You may recall that a few posts ago I was wrestling with some frustration with my art.  I was concerned that by painting a person or an object, I could not capture its essence.  In many ways I was happy, such as with the painting below, when I tried a subject I knew that Diebenkorn painted a few times, a pair of scissors.  In that painting and others, I was able to work on technique and composition.  All of that was wonderful and still is.

But I wondered whether there was a way to show what I could perceive that exists beyond the object.  I wanted to find a reality beyond the simple portrayal of the object itself. That is still a goal of mine.  The self-portrait is my first attempt to do so.

Acrylic on 6" x 6" board

The self-portrait obviously contains some symbolic or abstract elements.  For weeks it was sitting on my easel without the shapes at the bottom of the canvas.  Some artist colleagues told me that the painting looked done to them.  But it seemed incomplete to me.  Weeks later those elements became essential additions.  And now, after an additional week of examining the work, I am satisfied.  I think.

The symbols have surface meanings and deeper meanings, some very personal.  They help to tell the full story.   Some of what I tried to incorporate were a mountain or volcano, and an eclipse or unsteady circle, as harbinger of change.  Those are the most evident elements.  More subtly, there is the curve which bears a resemblance to the ying and yang, though on its side.  They were intended as male and as female/creative elements. There is more that I intended. Of course, you may provide your own interpretation (psychoanalysis), but don't send me the bill.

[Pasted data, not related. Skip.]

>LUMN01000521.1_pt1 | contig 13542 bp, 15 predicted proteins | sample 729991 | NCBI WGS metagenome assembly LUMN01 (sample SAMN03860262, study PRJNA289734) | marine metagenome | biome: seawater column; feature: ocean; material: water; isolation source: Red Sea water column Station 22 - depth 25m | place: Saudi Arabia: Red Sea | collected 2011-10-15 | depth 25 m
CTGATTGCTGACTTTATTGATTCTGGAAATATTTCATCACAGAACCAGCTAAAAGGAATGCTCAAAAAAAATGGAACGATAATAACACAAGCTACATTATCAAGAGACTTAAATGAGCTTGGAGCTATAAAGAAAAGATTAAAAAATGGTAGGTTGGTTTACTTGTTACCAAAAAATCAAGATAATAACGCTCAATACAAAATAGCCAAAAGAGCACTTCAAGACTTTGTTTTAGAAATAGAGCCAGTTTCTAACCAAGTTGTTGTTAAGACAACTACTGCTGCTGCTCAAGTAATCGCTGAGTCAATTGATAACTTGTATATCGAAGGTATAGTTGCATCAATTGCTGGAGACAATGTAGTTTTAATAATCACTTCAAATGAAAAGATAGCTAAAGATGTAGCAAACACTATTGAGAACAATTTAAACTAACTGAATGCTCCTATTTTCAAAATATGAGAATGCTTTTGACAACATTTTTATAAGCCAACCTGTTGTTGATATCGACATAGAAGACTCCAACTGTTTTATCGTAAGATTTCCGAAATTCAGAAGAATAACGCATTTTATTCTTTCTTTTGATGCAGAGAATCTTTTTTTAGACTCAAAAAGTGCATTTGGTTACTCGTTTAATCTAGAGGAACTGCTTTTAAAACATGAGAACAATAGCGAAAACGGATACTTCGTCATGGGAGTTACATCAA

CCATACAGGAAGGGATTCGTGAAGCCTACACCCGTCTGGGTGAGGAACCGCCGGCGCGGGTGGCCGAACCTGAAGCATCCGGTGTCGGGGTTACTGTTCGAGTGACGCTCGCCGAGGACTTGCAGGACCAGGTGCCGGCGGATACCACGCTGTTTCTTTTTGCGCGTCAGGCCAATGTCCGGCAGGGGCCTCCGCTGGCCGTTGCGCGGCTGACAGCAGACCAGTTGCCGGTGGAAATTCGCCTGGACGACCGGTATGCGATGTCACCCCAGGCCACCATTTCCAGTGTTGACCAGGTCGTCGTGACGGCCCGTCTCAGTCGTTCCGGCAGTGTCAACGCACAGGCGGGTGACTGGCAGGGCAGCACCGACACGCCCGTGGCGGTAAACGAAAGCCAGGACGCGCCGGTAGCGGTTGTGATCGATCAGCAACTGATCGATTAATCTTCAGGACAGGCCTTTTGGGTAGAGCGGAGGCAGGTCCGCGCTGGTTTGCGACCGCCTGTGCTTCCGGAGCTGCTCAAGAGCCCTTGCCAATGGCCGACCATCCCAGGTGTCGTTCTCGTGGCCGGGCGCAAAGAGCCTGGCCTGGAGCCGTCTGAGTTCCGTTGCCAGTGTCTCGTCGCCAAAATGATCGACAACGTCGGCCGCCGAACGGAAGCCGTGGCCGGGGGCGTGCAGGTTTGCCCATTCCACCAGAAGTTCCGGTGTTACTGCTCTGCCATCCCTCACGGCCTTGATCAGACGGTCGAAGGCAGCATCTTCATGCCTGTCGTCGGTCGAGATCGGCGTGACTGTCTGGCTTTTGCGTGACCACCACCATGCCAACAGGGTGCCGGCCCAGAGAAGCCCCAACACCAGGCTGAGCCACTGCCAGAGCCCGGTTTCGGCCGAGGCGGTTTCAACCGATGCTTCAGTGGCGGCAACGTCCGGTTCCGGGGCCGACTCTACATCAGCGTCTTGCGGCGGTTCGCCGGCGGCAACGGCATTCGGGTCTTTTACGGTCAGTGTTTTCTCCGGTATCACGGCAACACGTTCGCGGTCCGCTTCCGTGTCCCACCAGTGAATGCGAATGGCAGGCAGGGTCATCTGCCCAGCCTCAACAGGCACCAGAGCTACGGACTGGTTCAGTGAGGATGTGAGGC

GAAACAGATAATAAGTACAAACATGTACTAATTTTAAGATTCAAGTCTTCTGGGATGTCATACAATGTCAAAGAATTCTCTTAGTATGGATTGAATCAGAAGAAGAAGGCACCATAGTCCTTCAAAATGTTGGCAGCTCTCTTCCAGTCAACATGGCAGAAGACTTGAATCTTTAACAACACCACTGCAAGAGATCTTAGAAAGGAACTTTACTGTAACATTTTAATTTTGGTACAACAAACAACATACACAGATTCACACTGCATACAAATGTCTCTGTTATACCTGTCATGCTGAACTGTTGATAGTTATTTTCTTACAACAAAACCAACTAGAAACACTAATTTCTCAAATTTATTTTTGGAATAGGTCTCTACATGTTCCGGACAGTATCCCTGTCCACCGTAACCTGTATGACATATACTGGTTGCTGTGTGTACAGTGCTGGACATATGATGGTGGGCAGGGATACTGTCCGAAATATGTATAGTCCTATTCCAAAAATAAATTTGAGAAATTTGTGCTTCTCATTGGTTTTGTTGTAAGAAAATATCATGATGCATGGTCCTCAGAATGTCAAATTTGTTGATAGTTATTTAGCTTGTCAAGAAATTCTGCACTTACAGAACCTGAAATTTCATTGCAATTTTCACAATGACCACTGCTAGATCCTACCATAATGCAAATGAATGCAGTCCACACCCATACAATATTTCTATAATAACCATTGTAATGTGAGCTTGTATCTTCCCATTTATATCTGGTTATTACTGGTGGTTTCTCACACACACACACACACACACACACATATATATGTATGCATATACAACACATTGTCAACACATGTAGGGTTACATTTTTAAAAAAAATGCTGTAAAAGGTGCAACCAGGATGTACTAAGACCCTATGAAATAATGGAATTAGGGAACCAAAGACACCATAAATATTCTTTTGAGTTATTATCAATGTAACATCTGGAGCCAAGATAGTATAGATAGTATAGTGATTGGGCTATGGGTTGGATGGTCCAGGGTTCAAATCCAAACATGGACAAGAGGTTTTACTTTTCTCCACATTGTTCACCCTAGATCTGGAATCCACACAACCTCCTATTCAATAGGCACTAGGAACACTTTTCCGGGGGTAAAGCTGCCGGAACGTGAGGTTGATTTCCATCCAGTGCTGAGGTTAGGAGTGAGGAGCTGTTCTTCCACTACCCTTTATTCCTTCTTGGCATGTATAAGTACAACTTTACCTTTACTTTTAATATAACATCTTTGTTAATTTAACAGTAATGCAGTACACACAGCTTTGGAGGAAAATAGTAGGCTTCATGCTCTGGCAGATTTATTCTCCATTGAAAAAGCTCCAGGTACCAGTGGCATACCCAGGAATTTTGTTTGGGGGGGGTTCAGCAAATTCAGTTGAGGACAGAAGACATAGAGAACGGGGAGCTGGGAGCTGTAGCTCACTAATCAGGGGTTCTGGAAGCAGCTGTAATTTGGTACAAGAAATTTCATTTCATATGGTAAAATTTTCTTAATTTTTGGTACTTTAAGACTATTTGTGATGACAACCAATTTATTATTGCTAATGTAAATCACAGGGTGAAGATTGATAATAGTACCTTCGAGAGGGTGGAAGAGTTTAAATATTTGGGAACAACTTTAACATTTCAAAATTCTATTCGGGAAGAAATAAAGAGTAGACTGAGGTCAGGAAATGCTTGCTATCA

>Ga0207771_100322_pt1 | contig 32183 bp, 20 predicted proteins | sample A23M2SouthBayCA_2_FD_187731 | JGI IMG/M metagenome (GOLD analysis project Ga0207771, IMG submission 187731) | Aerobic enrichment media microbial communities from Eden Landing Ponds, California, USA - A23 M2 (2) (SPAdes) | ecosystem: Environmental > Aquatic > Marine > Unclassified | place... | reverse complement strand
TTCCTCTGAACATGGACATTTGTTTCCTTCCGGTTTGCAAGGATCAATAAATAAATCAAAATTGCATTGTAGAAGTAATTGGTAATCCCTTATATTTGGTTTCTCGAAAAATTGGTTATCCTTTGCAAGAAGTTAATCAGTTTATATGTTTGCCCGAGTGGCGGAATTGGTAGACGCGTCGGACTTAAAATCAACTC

*  *  *

3.  I sit on the cold bare floor.  I need only walk a few short steps to stand on the well-worn, ugly, blues-speckled rug, as before. 

I see only one other rug, frightfully far, but it reflects the light.  Sometimes it flashes all of the colors of the rainbow. 

I cannot tolerate the floor much longer.  It is much too cold.  And there are only two rugs.

*  *  *

Why would I paint a slice of myself?  It is much more effective in showing where I am, that any full image would have been.

A few weeks after I painted this, Hallie Farber posted an I-pad portrait at her blog with a wavy red line approaching the subject's head.  I commented to let her know that I had done the same thing in a self-portrait a few weeks before and that we were on the "same curvy red wavelength".  I wrote so that she would know that I had come up with the same idea independently.  She responded:

"Uh oh, Dan, not a good wavelength...  I'm seeing your painting in my head--electro shock treatment? One Flew Over the Cuckoo's Nest is a favorite movie."  

No Hallie, and no, dear reader, I am still sane.  So don't worry.  Dan hasn't lost it.  (Although I am now talking about myself in the third person).  It's nothing like that.  And I am within the normal realm of human behavior (or at least one of my personalities tells me so.)  But I am grateful that I can express in art what's so difficult to say in words.

Despite the lack of posts, I have been doing a bit of art and illustration, none of which is so psychological, or so dark.  There are still sketches in public, cartoony drawings, ink and watercolor,  representational art, and experiments.  And I want to share it all with you.  I need to post far more often, don't I?

I also expect to pursue this other path if the muse allows, but not always to dark places.  There is so much beauty beyond everything, that I hope to uncover that as well.  The only question is how.  That is my challenge and my joy.